How David Tembe plans to transform the JMPD

Former Johannesburg Metro Police Department (JMPD) chief of operations, director David Tembe. Pic. Mohau Mofokeng. 09/10/;2009. © Sowetan.
Former Johannesburg Metro Police Department (JMPD) chief of operations, director David Tembe. Pic. Mohau Mofokeng. 09/10/;2009. © Sowetan.

There’s a new chief in town and he means business. His name is Chief David Tembe and he is now in charge at the Johannesburg Metro Police Department (JMPD) after many years within the force.

It’s all change at JMPD, with many of the changes already being visible. And visible is a key word because after years of calling for more visible policing, it is finally starting to happen. It is all change that is happening under Tembe’s watch.

He has been in the force for a number of years, winning various service awards and even operating as a former acting chief. He says he had great ideas but he was given his “limits” by those above him.

So what exactly has changed now? Tembe established the National Traffic Police unit in 2011 and has been busy gaining international experience around the world. He even underwent police leadership training at the top FBI facility in Quantico, Virginia in the US after being selected from police officers around the world.

He says his new focus is not just on traffic: JMPD will be enforcing bylaws, crime prevention, licensing and hijacked buildings in the Johannesburg CBD. But there will be a focus on changing the way officers operate and treat the public.

Tembe says officers must treat everyone with respect and must operate as ambassadors for the Mayor of Johannesburg.

He plans to implement refresher training for officers every three years, which will include fitness assessments.

Officers are currently not at the same level as the community he says, adding that the “power is with the police who have a gun and a badge”. There is misuse of power he says, adding that the “tendency of unacceptable behaviour will be dealt with as misconduct”. A prime example is that of bribery, which he says will be dealt with not just as an internal investigation, but as a parallel criminal charge.

“I don’t expect officers to condone corruption, I expect them to prevent it,” he says. But he stresses that the community has a role to play. “The community must help us,” he says. “Why do they pay bribes?”

Part of this is about changing behaviour and attitude. “The aim of the police is not to punish people but to change their behaviour,” he says, adding that “policing is a deterrent”. He is calling on the media, business and the community to all become more involved.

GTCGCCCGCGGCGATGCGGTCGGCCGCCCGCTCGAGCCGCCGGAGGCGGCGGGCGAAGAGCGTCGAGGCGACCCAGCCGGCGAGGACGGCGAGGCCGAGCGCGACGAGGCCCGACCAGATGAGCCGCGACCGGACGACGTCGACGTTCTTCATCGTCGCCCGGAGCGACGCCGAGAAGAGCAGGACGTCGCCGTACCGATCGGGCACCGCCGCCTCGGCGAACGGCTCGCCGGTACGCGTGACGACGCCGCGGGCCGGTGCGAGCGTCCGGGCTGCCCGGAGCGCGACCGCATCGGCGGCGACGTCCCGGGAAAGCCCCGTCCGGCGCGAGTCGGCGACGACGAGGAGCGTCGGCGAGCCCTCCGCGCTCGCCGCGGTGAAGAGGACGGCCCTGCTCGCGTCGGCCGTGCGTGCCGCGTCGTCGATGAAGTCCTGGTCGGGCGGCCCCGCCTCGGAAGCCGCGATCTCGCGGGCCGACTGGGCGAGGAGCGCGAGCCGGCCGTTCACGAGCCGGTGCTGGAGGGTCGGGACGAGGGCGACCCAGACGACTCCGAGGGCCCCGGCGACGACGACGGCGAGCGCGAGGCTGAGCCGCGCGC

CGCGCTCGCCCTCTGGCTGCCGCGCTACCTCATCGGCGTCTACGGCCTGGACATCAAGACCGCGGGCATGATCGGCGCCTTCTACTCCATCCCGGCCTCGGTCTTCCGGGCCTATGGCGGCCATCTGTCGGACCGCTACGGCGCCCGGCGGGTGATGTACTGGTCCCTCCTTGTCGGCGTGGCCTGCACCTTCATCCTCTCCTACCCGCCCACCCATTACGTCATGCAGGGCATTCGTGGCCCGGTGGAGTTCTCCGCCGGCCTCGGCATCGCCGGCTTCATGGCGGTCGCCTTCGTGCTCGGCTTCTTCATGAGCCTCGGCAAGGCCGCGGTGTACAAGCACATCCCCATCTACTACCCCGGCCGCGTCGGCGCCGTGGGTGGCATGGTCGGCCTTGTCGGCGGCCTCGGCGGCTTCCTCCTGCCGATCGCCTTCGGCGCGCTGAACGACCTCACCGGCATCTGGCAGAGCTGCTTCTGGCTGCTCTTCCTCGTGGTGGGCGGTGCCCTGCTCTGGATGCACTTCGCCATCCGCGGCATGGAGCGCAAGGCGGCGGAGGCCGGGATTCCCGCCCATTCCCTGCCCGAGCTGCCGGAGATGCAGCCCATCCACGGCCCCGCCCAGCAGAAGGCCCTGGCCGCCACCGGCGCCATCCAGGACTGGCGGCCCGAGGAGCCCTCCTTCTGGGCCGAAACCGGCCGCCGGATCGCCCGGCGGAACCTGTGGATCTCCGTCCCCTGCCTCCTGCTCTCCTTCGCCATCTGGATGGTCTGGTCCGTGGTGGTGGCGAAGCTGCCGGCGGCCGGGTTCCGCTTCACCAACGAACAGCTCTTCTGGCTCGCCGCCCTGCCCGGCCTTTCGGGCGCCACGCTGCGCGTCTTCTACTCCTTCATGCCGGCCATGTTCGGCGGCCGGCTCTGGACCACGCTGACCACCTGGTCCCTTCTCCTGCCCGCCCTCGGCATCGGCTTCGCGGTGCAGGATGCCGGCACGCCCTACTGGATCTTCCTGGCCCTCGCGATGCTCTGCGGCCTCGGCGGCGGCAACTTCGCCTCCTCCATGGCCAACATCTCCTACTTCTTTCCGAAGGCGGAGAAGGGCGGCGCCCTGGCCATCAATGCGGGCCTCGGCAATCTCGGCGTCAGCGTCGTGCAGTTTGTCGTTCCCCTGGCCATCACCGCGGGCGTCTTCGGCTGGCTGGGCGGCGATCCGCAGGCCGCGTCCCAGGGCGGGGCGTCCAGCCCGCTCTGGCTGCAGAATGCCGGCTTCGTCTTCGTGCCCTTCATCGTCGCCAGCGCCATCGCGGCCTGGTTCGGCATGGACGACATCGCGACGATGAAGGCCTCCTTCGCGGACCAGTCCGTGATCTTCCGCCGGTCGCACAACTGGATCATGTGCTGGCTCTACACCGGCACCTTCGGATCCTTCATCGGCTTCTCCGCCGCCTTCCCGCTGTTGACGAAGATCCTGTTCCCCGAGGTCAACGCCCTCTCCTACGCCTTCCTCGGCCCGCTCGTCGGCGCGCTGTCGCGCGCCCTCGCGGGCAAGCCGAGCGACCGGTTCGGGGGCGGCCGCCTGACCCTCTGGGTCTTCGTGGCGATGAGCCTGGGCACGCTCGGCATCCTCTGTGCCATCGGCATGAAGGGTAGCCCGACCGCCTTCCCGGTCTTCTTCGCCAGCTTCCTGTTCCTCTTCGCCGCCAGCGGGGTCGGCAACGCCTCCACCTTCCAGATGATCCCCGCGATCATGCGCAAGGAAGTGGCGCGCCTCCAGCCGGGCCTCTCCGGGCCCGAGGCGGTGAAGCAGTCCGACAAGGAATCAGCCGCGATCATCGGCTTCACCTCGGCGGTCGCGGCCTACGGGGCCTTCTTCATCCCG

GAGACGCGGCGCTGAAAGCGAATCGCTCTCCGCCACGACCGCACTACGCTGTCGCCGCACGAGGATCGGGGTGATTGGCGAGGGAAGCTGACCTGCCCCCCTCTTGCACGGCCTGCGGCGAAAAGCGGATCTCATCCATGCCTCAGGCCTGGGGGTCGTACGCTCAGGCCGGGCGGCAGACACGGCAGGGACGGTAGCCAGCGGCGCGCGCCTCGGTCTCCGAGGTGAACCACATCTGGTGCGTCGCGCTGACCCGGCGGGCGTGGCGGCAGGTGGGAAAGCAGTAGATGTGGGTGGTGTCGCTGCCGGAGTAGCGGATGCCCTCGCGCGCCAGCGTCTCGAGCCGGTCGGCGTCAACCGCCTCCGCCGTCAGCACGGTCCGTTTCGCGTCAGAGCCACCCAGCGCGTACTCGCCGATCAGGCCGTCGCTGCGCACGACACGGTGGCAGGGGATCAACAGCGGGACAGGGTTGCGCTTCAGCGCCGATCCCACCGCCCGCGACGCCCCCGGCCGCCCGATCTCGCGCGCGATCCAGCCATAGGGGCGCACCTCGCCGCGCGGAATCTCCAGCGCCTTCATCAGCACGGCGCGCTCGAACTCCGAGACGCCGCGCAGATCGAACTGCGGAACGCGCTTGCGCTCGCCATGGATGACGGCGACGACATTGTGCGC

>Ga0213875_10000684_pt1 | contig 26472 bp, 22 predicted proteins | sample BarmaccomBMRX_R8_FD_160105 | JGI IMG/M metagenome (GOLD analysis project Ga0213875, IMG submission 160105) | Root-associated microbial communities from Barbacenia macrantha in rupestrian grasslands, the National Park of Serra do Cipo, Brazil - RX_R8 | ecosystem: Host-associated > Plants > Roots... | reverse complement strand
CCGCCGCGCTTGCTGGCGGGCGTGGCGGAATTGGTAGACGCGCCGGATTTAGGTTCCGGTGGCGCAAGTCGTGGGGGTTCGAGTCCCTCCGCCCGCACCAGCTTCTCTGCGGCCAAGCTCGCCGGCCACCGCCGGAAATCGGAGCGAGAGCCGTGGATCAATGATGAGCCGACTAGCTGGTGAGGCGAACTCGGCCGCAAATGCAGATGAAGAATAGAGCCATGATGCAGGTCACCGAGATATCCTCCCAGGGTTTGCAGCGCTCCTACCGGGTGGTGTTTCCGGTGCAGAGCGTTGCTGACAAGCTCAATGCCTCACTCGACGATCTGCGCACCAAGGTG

He is adamant he can get the statistics down, particularly when it comes to road injuries and fatalities where he is committed to reducing fatalities on Johannesburg roads by 50% in 2018. He also wants a drop in drink driving arrests. “Drink driving must become socially unacceptable,” he says, calling on the community to make behavioural and social changes.

He is implementing more accountability. An example is his @AskTheChief Twitter account which he monitors personally and which is connected to a team of 10 officers. If he receives a complaint on social media then officers are despatched to monitor the situation, such as taxis breaking road rules or accident hotspots. Unmarked vehicles and plain clothes officers will visit an area and monitor it before full visible policing is implemented. An officer will be put in charge of the location and they will be measured on not just the visible change but a reduction in the number of complaints received.

Time and again as we spoke, the subject of Witkoppen Road in Fourways came up, as it does on social media on a daily basis. It is an area that Tembe seems to have identified as a prime target for improvement. “They are not listening,” he says. “They think we won’t be there tomorrow, but we will.”

The inner city is another area where he is stamping his authority. JMPD officers will be cleaning up the streets, right down to getting hawkers off pavements. He says it is bizarre that the City itself granted traders spots on pavements in the CBD years ago, in direct contravention of city bylaws. They will be removed, allowing pedestrians to walk safely on the pavements. Tembe even plans to stop shopkeepers from placing their goods outside the shops, and those speakers blaring music, they must go, he says. He even plans to make shopkeepers responsible for keeping the space outside their shop clean as the city cleans up. There will be block patrols and officers on foot as part of zonal policing to clean the streets and reduce crime.

“In six months’ time you will be able to walk on the pavements without fear,” he says.

In addition Tembe will be introducing daily themes. Much like you can be stopped at a roadblock just to check your vehicle licence, he says they will introduce themes such as checking seatbelt usage on a Monday, cellphone usage on a Tuesday and child seat usage on a Wednesday. Not that these things will only be checked on certain days, but there will be a special focus on these things from time to time.

Tembe acknowledges citizens of Johannesburg have lost confidence in and respect for JMPD, but he says he is allocating his resources in a way that will win back the confidence of the people. There is a long way to go but he is handpicking officers for many of the tasks.

It certainly seems that chief Tembe wants JMPD to be one of the best forces in the world and his personal goals are undoubtedly to achieve that. It will not be an easy task but he says he will get rid of those who do not see his vision and do not put the needs of the public first.

But he warns the public that he will not tolerate those who break the law, no matter how small the misdemeanour might be. JMPD might be changing its attitude, but the community must do so too. – Mark Smyth (Pic: The Sowetan)